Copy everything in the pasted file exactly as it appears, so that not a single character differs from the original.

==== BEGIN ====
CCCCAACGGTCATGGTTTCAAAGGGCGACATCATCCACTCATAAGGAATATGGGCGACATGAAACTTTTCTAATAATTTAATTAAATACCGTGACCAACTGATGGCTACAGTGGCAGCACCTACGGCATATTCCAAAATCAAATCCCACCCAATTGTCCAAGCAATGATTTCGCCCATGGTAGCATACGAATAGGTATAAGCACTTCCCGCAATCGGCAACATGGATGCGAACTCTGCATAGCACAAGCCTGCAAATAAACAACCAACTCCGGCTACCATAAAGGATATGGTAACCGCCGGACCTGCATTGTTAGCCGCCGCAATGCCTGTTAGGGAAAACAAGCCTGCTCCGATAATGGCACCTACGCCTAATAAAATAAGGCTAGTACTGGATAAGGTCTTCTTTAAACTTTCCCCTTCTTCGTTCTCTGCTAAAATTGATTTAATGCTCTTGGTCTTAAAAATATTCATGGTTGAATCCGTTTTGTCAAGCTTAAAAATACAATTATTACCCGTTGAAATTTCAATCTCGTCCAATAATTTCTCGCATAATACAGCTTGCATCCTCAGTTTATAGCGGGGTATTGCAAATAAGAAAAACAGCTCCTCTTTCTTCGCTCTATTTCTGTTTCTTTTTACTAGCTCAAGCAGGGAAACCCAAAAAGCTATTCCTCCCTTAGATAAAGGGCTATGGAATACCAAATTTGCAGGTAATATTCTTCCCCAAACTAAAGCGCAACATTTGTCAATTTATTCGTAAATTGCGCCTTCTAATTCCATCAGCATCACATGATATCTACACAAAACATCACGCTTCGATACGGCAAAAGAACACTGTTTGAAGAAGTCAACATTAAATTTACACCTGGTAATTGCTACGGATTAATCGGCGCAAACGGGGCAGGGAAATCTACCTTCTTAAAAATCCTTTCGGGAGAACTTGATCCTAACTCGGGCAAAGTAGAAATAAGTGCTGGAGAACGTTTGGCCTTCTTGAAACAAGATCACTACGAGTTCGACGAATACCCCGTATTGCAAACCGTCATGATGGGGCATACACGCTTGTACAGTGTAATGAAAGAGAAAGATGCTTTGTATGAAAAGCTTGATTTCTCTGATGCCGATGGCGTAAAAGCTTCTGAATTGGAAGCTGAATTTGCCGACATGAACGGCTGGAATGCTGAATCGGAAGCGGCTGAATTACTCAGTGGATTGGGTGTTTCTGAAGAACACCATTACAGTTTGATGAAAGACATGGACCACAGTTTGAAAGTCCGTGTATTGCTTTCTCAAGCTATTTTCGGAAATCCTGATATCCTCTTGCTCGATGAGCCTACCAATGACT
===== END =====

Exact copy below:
CCCCAACGGTCATGGTTTCAAAGGGCGACATCATCCACTCATAAGGAATATGGGCGACATGAAACTTTTCTAATAATTTAATTAAATACCGTGACCAACTGATGGCTACAGTGGCAGCACCTACGGCATATTCCAAAATCAAATCCCACCCAATTGTCCAAGCAATGATTTCGCCCATGGTAGCATACGAATAGGTATAAGCACTTCCCGCAATCGGCAACATGGATGCGAACTCTGCATAGCACAAGCCTGCAAATAAACAACCAACTCCGGCTACCATAAAGGATATGGTAACCGCCGGACCTGCATTGTTAGCCGCCGCAATGCCTGTTAGGGAAAACAAGCCTGCTCCGATAATGGCACCTACGCCTAATAAAATAAGGCTAGTACTGGATAAGGTCTTCTTTAAACTTTCCCCTTCTTCGTTCTCTGCTAAAATTGATTTAATGCTCTTGGTCTTAAAAATATTCATGGTTGAATCCGTTTTGTCAAGCTTAAAAATACAATTATTACCCGTTGAAATTTCAATCTCGTCCAATAATTTCTCGCATAATACAGCTTGCATCCTCAGTTTATAGCGGGGTATTGCAAATAAGAAAAACAGCTCCTCTTTCTTCGCTCTATTTCTGTTTCTTTTTACTAGCTCAAGCAGGGAAACCCAAAAAGCTATTCCTCCCTTAGATAAAGGGCTATGGAATACCAAATTTGCAGGTAATATTCTTCCCCAAACTAAAGCGCAACATTTGTCAATTTATTCGTAAATTGCGCCTTCTAATTCCATCAGCATCACATGATATCTACACAAAACATCACGCTTCGATACGGCAAAAGAACACTGTTTGAAGAAGTCAACATTAAATTTACACCTGGTAATTGCTACGGATTAATCGGCGCAAACGGGGCAGGGAAATCTACCTTCTTAAAAATCCTTTCGGGAGAACTTGATCCTAACTCGGGCAAAGTAGAAATAAGTGCTGGAGAACGTTTGGCCTTCTTGAAACAAGATCACTACGAGTTCGACGAATACCCCGTATTGCAAACCGTCATGATGGGGCATACACGCTTGTACAGTGTAATGAAAGAGAAAGATGCTTTGTATGAAAAGCTTGATTTCTCTGATGCCGATGGCGTAAAAGCTTCTGAATTGGAAGCTGAATTTGCCGACATGAACGGCTGGAATGCTGAATCGGAAGCGGCTGAATTACTCAGTGGATTGGGTGTTTCTGAAGAACACCATTACAGTTTGATGAAAGACATGGACCACAGTTTGAAAGTCCGTGTATTGCTTTCTCAAGCTATTTTCGGAAATCCTGATATCCTCTTGCTCGATGAGCCTACCAATGACT